Today on The Literary Life Podcast, we have another installment in our “Best of The Literary Life Podcast series. This week’s replay is a special chat our hosts Angelina and Cindy had with Wendi Capehart. Wendi passed away in 2022, and this episode is in honor of her memory. Wendi was an adventurous mom of many and lived throughout Asia for many years. She spent the last several years enjoying the life of an at-home librarian, caring for her disabled daughter, and cherishing time with her 15 grandchildren. She also served on the AmblesideOnline Advisory board since its founding.
Angelina starts off the conversation asking Wendi about her reading life beginning with her childhood memories of reading. Wendi talks a little about how books helped her survive and heal from the trauma of living in an abusive situation. They also discuss what the difference was for Wendi in leisurely reading and reading for school. Wendi shares some of the reasons she began homeschooling her own children, as well, and how she kept reading voraciously even after she became a mother.
Angelina and Wendi talk about the brain and changing your reading habits to digest and enjoy more challenging books. Wendi shares how she built a library while one a military budget and moving frequently. They talked about too many things to cover in this summary, but you can scroll down for the many book titles mentioned in this episode!
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“We’re all fools,” said Clemens, “all the time. It’s just we’re a different kind each day. We think, I’m not a fool today. I’ve learned my lesson. I was a fool yesterday but not this morning. Then tomorrow we find out that, yes, we were a fool today too. I think the only way we can grow and get on in this world is to accept the fact we’re not perfect and live accordingly.”Ray Bradbury
Where science does not teach a child to wonder and admire it has perhaps no educative value.Charlotte Mason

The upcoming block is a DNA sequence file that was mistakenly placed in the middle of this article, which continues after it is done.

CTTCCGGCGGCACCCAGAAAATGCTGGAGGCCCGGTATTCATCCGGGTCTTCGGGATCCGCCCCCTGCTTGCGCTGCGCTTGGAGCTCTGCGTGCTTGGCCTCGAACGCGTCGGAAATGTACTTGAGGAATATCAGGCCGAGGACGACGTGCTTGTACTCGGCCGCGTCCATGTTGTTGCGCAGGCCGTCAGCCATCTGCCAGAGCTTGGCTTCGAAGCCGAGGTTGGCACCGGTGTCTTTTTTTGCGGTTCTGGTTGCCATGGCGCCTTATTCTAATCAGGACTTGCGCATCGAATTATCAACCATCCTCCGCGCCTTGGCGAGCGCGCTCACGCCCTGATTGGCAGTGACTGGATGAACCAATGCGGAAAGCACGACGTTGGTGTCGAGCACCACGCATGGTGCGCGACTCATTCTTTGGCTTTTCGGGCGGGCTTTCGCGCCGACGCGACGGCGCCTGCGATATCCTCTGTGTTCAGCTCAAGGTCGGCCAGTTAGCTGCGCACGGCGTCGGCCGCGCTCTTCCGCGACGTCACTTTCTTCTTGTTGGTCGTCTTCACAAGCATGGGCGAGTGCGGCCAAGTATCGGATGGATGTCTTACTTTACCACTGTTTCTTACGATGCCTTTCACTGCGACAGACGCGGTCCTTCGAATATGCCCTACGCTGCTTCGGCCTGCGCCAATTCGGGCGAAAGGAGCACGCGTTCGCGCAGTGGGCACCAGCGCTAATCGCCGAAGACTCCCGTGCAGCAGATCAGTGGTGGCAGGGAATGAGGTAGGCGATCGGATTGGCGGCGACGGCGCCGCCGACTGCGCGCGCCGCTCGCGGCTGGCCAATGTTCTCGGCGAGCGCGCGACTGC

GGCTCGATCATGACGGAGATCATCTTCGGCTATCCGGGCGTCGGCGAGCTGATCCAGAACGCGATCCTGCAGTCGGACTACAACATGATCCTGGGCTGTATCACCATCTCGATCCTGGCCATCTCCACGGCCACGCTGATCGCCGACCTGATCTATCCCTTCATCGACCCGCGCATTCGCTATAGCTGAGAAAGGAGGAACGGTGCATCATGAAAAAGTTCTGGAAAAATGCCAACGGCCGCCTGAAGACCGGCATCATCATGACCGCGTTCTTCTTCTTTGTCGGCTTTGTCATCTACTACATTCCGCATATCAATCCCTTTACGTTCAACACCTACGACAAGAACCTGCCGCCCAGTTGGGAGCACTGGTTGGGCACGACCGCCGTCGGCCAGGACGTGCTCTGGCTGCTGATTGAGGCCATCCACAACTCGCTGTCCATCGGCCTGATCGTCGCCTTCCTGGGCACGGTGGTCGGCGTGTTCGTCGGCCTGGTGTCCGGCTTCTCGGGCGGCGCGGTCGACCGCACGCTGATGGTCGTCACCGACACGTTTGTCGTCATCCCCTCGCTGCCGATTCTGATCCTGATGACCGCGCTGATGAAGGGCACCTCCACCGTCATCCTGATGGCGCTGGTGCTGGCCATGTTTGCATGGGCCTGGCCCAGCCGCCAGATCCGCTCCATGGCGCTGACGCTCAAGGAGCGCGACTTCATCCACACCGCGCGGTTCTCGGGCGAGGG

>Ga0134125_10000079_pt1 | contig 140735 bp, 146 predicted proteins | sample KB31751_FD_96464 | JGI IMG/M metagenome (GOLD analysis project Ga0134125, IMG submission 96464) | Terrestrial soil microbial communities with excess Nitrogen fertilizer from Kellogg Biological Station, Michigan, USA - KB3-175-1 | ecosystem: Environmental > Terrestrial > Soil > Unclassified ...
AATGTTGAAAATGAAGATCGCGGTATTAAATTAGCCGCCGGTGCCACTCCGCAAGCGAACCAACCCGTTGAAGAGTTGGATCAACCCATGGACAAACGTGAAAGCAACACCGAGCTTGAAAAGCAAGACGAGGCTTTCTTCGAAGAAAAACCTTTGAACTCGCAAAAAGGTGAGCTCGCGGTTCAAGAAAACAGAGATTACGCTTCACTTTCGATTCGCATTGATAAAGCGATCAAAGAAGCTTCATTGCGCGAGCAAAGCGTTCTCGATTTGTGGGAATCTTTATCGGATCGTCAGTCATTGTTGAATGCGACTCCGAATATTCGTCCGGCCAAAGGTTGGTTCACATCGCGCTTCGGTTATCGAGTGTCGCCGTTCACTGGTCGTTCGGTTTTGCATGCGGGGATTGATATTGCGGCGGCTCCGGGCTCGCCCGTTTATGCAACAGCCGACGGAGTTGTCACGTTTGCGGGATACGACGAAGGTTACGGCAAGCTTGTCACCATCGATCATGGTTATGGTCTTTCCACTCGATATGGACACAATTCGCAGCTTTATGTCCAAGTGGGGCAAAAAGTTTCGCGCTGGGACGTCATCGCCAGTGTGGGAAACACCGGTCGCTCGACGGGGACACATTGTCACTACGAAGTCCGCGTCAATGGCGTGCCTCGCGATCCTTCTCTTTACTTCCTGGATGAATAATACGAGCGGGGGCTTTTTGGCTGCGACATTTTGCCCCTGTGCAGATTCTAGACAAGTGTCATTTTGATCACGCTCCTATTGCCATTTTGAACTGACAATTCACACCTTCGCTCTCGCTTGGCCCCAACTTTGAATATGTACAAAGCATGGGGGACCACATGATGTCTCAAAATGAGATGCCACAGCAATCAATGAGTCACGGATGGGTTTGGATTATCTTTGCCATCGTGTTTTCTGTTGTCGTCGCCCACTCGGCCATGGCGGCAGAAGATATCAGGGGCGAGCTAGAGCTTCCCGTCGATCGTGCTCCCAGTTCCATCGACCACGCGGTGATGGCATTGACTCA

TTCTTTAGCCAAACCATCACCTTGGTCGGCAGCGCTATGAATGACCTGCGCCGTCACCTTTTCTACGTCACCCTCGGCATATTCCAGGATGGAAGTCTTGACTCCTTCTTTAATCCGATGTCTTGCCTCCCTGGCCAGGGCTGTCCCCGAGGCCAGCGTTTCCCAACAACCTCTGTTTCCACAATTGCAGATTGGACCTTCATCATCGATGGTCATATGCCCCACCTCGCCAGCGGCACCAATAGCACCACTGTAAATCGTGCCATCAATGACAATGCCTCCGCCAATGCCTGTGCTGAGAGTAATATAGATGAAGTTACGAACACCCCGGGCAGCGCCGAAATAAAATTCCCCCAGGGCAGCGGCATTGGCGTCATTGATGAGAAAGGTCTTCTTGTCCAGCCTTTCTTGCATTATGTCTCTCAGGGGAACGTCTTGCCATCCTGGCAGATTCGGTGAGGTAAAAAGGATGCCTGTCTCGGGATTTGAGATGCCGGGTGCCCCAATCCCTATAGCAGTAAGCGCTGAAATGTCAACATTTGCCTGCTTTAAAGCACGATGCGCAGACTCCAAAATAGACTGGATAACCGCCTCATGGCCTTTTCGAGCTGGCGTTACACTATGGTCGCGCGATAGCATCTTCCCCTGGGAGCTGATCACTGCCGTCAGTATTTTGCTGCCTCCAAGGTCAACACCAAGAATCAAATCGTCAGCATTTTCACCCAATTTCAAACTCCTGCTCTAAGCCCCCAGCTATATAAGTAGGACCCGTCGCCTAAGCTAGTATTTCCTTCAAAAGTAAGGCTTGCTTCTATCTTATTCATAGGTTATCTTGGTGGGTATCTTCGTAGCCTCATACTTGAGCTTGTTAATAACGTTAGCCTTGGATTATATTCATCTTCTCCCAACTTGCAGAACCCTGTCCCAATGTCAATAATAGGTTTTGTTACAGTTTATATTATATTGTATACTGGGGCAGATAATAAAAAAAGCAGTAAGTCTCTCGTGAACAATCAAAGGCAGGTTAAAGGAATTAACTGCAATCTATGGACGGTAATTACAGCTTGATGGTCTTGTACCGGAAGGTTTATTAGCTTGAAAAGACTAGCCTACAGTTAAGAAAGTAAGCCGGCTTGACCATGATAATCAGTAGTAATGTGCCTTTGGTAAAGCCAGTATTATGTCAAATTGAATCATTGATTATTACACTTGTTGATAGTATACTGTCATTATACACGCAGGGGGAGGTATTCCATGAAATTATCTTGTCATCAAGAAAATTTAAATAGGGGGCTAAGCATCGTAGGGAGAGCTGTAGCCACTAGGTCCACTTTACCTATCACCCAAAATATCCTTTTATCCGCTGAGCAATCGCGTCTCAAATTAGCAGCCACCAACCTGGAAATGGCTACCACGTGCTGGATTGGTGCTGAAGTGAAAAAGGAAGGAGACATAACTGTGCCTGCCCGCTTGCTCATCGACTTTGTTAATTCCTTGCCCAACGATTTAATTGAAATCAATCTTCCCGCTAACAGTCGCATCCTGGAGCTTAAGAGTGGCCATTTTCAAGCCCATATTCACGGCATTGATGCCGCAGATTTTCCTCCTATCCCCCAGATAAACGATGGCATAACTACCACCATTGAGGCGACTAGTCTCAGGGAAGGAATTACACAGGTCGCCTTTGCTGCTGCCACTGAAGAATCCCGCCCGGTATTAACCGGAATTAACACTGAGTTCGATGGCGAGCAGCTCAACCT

Now the story of Christ is simply a true myth, a myth working on us in the same way as the others, but with tremendous difference–that it really happened–and one must be content to accept it in the same way, remembering that it is God’s myth, where the others are men’s myths. That is, the pagan stories are God expressing himself through the minds of poets, using such images as he found there, while Christianity is God expressing Himself through real things.C. S. Lewis
If Only I Were King
by A. A. Milne
I often wish I were a King,
And then I could do anything.
If only I were King of Spain,
I’d take my hat off in the rain.
If only I were King of France,
I wouldn’t brush my hair for aunts.
I think, if I were King of Greece,
I’d push things off the mantelpiece.
If I were King of Norroway,
I’d ask an elephant to stay.
If I were King of Babylon,
I’d leave my button gloves undone.
If I were King of Timbuctoo,
I’d think of lovely things to do.
If I were King of anything,
I’d tell the soldiers, “I’m the King!”
The Illustrated Man by Ray Bradbury
Towards a Philosophy of Education by Charlotte Mason
The Narnian: The Life and Imagination of C. S. Lewis by Alan Jacobs
Honey for a Child’s Heart by Gladys Hunt
Winnie the Pooh by A. A. Milne
The Three Musketeers by Alexander Dumas
The Outsiders by S. E. Hinton
The Little Prince by Antione de Saint-Exupéry
The Sea Around Us by Rachel Carson
The Heroes by Charles Kingsley
The Water-Babies by Charles Kingsley
The Wind in the Willows by Kenneth Graham
Kim by Rudyard Kipling
The Chestry Oak by Kate Seredy
The Chronicles of Narnia by C. S. Lewis
The Rescuers by Marjorie Sharp
The Borrowers by Mary Norton
Swallows and Amazons by Arthur Ransome
Ben Hur by Lew Wallace
The Bears of Blue River by Charles Major
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